A pair of researchers has found that if people in a large crowd identify socially with other members, they tend to feel safe, even as the density goes up. Hani Alnabulsia and John Drury of the University of Sussex, and Umm Al-Qura University respectively conducted a survey of people attending the annual Hajj in Mecca in 2012 regarding their feelings of safety, and also counted members in the crowd to establish density—they've published their results in Proceedings of the National Academy of Sciences. Crowds can be dangerous places, examples of what can happen appear regularly in the news—from trampling to suffocation to violence, masses of people often spell trouble. For these reasons, many people find themselves feeling scared when in a crowd—particularly when suddenly noticing that their fate is no longer in their own hands. But, as Alnabulsia and Drury note in their paper, that may not always be the case.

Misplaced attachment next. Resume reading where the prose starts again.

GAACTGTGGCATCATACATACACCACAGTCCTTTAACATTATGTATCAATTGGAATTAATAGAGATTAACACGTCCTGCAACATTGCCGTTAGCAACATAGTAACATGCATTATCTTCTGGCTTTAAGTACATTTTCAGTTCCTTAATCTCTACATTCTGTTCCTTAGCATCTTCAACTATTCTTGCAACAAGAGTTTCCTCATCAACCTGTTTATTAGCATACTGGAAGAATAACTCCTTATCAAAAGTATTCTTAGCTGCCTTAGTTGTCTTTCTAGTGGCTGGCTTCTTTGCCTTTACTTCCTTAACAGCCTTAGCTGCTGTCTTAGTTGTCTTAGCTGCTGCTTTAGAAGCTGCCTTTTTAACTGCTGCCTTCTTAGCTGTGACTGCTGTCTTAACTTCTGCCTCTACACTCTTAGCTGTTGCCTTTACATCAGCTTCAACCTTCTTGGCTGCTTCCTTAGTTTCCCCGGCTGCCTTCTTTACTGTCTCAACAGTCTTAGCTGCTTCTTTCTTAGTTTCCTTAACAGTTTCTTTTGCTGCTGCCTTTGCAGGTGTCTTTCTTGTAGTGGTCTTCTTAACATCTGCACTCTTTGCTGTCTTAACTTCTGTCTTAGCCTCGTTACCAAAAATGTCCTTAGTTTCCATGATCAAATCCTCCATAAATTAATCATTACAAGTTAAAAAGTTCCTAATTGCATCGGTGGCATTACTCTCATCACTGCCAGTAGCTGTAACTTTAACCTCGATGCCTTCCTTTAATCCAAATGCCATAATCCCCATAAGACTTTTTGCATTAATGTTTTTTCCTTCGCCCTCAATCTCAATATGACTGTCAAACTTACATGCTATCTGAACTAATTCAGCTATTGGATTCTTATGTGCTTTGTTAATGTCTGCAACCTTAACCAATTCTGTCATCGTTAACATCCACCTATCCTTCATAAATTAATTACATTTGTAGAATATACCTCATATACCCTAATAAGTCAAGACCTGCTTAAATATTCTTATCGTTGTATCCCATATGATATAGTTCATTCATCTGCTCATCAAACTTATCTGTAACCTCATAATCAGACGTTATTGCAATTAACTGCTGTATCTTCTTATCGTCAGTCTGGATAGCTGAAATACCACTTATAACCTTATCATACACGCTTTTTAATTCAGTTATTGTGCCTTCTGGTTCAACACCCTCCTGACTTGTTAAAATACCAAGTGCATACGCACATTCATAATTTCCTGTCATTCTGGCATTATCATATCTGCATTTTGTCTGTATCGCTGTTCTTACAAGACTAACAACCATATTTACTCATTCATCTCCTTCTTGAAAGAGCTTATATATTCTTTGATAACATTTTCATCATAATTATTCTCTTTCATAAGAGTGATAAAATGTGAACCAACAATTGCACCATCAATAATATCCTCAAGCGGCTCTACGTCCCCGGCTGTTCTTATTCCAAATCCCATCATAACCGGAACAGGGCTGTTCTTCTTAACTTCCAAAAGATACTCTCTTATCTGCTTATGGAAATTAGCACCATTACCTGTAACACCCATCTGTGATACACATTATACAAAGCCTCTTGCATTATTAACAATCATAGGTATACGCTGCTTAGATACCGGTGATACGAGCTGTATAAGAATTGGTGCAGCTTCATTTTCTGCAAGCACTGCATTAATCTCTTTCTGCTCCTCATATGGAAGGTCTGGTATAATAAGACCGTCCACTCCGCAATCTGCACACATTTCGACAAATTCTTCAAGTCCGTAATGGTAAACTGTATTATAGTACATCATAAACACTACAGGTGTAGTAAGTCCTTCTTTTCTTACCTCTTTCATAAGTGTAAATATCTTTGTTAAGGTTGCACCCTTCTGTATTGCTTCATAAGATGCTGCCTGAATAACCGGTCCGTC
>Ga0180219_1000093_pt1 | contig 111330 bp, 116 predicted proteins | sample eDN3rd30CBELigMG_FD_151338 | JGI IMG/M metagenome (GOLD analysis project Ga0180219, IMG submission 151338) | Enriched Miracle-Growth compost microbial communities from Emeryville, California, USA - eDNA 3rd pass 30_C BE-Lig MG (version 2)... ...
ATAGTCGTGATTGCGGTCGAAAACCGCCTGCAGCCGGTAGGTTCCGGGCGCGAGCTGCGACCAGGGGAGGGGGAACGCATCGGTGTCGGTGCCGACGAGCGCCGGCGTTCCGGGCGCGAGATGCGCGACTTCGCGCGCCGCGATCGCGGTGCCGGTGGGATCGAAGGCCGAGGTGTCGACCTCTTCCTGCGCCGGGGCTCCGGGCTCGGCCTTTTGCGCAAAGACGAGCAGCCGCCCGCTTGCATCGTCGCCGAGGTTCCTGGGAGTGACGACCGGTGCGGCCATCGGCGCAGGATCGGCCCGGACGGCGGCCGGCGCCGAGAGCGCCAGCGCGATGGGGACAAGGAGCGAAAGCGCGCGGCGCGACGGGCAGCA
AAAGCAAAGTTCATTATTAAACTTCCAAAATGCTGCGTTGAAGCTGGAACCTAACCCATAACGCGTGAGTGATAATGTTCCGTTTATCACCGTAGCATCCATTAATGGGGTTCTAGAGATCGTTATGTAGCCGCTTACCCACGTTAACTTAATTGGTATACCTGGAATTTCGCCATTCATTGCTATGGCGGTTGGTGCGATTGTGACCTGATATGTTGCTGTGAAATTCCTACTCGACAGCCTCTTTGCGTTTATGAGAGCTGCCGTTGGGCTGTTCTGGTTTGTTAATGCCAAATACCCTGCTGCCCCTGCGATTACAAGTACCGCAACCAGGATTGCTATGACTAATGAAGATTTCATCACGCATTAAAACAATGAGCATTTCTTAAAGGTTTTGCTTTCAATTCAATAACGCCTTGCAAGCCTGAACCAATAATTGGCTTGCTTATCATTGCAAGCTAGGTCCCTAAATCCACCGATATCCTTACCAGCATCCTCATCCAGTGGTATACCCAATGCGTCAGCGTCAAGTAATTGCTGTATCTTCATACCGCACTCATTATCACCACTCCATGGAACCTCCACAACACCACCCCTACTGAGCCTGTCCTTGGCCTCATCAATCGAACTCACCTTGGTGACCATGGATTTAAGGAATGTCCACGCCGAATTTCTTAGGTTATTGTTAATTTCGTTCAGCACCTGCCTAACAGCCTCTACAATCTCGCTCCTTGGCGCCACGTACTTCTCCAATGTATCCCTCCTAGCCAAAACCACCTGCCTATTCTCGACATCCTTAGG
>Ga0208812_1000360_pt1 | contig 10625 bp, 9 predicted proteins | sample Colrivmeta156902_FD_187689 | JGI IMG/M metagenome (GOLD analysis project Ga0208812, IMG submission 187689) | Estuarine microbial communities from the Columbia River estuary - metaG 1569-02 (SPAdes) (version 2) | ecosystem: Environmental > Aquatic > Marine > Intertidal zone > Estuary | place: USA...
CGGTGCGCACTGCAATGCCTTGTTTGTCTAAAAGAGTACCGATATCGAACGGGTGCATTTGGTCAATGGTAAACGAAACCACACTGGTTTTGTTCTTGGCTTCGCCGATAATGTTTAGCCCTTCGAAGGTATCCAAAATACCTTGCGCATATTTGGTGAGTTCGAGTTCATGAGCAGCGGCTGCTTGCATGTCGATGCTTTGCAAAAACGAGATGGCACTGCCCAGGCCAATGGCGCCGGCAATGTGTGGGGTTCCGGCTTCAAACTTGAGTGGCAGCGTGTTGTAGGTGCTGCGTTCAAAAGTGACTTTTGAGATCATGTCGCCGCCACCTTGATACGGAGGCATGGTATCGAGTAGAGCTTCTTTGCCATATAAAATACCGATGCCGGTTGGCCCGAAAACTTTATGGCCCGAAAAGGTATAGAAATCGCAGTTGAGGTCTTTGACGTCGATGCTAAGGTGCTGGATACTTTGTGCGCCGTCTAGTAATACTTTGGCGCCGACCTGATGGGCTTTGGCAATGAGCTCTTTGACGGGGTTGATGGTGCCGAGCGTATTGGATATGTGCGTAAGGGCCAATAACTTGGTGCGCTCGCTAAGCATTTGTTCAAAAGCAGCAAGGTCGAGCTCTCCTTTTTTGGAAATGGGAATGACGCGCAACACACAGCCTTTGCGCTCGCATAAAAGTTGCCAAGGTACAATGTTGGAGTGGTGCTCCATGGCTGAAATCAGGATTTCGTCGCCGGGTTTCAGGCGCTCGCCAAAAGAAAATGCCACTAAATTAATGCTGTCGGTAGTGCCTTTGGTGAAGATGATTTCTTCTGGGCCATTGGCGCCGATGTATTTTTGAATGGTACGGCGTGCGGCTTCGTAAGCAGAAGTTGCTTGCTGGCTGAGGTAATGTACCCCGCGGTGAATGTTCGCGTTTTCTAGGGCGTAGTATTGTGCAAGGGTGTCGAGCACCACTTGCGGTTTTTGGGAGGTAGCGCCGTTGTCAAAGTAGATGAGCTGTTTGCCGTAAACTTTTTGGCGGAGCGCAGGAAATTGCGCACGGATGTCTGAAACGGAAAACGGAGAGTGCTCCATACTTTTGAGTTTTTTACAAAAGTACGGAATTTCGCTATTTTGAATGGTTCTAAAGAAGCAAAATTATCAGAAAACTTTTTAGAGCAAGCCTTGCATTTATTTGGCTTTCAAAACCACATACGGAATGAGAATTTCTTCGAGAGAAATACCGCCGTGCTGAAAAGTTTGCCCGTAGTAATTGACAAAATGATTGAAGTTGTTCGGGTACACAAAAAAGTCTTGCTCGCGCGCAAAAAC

One of the danger elements in crowds is perception of fear. If the people in the crowd are afraid something bad is going to happen, they might take actions that wind up causing it to happen. In this new study, the research duo sought to find out if it might be possible in some instances, to feel perfectly safe, despite being in the midst of a horde of other people. To find out, they spoke to 1,194 pilgrims at the Hajj in Mecca in 2012, site of one the largest annual gatherings of people in the world—attendance is close to three million people each year. The researchers also noted crowd density as it applied to those being queried about their feelings regarding their safety—they found at times it approached 8 people per square meter, which is of course, quite packed.